The integer sequence 0, 1, 1, 2, 3, 5, 8, 13, … is well known as the Fibonacci sequence. It is easily defined by $F_0 = 0$, $F_1 = 1$ and $F_n = F_{n-1} + F_{n-2}$ for $n \geq 2$.

To compute $F_n$ you could use this definition directly, but that leads to a *highly inefficient* algorithm that is both recursive and which uses a number of additions which grows exponentially with $n$.

The first observation that leads to a better algorithm is that we can iteratively compute $F_2, F_3, \ldots, F_n$ and at each step, we only need the previous two values from the sequence. So if we set

$T(a,b) = (a+b, a)$

and $r(a,b)=b$ then we have $F_n = r(T^n(1,0))$, where $T^n$ means that the operator $T$ is applied $n$ times (and $T^0$ is the identity). This reduces the number of iterations to $n$ which is much much better than exponential growth.

But it can get even better. The following method is inspired by Exercise 1.19 in the book Structure and Interpretation of Computer Programs. The key observation is that if we introduce

$T_{p,q}(a,b) = (a q + a p + b q, b p + a q)$

then we have both $T(a,b)=T_{0,1}(a,b)$ and

$T_{p,q}^2(a,b) = T_{p,q}(a q + a p + b q, b p + a q) = \ldots = T_{p^2+q^2,2 p q+q^2}(a,b).$

Why is this important? Because now we have

- $T_{p,q}^0(a,b) = (a,b)$
- $T_{p,q}^{2k}(a,b) = (T_{p,q}^2)^k(a,b) = T_{p^2+q^2,2 p q+q^2}^k(a,b)$
- $T_{p,q}^{2k+1}(a,b) = T_{p,q}^{2k}(T_{p,q}(a,b)) = T_{p,q}^{2k}(a q + a p + b q, b p + a q)$

Notice how this type of reduction rules are very similar to those found in the Evaluation of Powers post. Let us look at an example and try to evaluate $F_{20} = r(T^{20}(1,0)) = r(T_{0,1}^{20}(1,0))$ using these rules:

$\begin{aligned} T_{0,1}^{20}(1,0) &= (T_{0,1}^2)^{10}(1,0) = T_{1,1}^{10}(1,0) = (T_{1,1}^2)^5(1,0) = T_{2,3}^5(1,0) \\ &= T_{2,3}^4(T_{2,3}(1,0)) = T_{2,3}^4(5,3) = (T_{2,3}^2)^2(5,3) = T_{13,21}^2(5,3) \\ &= T_{610,987}(5,3) = (10946,6765) \end{aligned}$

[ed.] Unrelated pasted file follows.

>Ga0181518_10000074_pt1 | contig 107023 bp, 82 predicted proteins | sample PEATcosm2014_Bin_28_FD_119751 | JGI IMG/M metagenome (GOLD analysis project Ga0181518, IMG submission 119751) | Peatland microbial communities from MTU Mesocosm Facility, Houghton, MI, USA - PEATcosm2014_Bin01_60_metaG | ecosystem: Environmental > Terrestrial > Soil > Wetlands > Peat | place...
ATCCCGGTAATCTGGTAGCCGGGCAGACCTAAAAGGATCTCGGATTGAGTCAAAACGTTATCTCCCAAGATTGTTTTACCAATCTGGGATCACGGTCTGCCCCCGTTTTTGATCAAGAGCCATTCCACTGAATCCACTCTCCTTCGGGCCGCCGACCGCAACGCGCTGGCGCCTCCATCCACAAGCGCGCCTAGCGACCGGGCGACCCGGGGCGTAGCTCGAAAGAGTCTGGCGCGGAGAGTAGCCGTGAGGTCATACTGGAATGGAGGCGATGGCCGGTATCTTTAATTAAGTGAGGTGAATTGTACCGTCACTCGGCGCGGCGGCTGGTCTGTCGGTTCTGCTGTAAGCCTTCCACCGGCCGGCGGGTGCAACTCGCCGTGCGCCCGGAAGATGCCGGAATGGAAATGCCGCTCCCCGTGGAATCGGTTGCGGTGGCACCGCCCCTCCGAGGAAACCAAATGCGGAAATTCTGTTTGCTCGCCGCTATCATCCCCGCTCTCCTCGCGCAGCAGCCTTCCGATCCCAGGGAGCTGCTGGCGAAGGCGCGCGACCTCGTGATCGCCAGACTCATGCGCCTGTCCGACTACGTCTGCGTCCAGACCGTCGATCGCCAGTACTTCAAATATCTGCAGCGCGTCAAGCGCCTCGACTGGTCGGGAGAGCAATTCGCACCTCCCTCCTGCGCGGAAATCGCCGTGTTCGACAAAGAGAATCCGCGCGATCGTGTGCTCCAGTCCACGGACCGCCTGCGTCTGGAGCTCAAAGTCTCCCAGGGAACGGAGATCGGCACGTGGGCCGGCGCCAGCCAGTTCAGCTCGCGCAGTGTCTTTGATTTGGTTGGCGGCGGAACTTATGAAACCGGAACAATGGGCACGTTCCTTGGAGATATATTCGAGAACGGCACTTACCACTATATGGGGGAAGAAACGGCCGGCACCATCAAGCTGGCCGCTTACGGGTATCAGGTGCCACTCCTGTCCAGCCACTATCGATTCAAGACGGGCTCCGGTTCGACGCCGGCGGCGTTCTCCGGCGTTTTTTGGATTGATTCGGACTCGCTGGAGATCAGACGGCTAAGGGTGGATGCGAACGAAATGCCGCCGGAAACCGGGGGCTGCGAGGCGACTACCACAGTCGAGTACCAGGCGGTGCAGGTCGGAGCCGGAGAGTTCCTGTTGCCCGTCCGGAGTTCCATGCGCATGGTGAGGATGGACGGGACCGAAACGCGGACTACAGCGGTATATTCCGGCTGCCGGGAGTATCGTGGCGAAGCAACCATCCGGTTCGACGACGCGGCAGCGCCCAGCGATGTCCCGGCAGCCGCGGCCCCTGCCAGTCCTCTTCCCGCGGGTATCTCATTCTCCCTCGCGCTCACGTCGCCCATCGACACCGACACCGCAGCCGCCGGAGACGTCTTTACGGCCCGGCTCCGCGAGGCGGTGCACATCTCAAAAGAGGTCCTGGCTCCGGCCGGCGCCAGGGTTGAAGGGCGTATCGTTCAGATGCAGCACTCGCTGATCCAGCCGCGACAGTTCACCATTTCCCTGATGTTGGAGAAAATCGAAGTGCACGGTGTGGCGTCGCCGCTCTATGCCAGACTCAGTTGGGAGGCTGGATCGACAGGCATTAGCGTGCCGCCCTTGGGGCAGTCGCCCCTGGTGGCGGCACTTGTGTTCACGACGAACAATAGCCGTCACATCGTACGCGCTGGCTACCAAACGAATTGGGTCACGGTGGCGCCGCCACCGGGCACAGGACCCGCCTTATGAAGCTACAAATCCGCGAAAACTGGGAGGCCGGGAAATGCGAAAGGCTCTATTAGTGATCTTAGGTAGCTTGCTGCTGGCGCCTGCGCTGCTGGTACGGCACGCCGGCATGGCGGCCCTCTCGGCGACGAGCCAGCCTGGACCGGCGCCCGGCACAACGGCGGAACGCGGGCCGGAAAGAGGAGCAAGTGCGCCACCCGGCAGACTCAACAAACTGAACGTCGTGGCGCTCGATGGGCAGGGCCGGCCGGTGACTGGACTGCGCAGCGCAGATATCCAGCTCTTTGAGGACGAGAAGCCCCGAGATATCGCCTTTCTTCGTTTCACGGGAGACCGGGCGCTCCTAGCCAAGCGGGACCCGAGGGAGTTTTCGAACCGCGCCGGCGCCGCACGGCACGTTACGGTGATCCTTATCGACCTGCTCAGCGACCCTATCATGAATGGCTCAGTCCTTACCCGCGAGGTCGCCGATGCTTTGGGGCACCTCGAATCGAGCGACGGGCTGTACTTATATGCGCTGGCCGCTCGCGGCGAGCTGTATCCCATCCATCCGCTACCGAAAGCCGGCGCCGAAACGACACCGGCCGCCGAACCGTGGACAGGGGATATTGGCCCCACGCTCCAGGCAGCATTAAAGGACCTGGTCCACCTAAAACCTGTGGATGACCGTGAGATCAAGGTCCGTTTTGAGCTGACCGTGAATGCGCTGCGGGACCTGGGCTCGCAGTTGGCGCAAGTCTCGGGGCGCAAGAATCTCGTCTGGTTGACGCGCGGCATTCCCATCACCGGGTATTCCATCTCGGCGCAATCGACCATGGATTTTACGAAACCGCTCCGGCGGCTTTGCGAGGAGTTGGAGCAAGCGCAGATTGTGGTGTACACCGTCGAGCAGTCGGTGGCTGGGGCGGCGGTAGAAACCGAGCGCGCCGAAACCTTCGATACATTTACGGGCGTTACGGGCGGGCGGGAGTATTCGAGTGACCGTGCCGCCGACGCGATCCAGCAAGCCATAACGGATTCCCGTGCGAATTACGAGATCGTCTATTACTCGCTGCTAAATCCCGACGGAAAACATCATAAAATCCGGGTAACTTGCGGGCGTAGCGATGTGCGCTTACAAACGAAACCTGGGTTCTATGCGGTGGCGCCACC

Then we just have to extract the second component (as done by applying the $r$ function) and we get $F_{20}=6765$.

It is clear that the number and type of steps depend on the binary representation of $n$ when computing $F_n$ using this method. Actually, reduction rule 2 will be performed $\lfloor\log_2(n)\rfloor$ times and the number of times reduction rule 3 is performed corresponds to the number of 1s in the binary representation of $n$. So the total number of steps needed for evaluating $F_n$ using this method is logarithmic in $n$.

Let us look at a `C++`

implementation. A straightforward implementation is this:

```
fibtype fib_rec(fibtype a, fibtype b, fibtype p, fibtype q, unsigned count) {
if (count == 0)
return b;
if (count % 2 == 0)
return fib_rec(a, b, p*p+q*q, 2*p*q+q*q, count/2);
return fib_rec(b*q+a*q+a*p, b*p+a*q, p, q, count-1);
}
```

where $F_n$ = `fib_rec(1, 0, 0, 1, n)`

(`fibtype`

is just a `typedef`

for an appropriate integer type.) It can be made iterative and improved at bit in the following way:

```
fibtype fibonacci(unsigned n) {
if (n <= 1) return n;
fibtype a=1, b=0, p=0, q=1, tmp;
while (n != 1) {
if (n % 2 != 0) {
tmp = b*q + a*q + a*p;
b = b*p + a*q;
a = tmp;
}
tmp = p*p + q*q;
q = (2*p + q)*q;
p = tmp;
n /= 2;
}
return b*p + a*q;
}
```

The most important improvement here is probably the observation that $r(T_{p,q}(a,b)) = b p + a q$.

I don't claim that this is the fastest possible method for evaluating (single) Fibonacci numbers, but it certainly beats the "traditional" methods mentioned in the beginning (it may be inferior for small $n$, though). Note also that as long as the numbers fit into the registers of the computer, the time necessary to perform each step is bounded by a constant. If multiple-precision is needed, however, this may no longer the case.

Please inform me of other fast ways to compute Fibonacci numbers.

*(Update 2014-03-25: The source for the last algorithm can be found as a snippet)*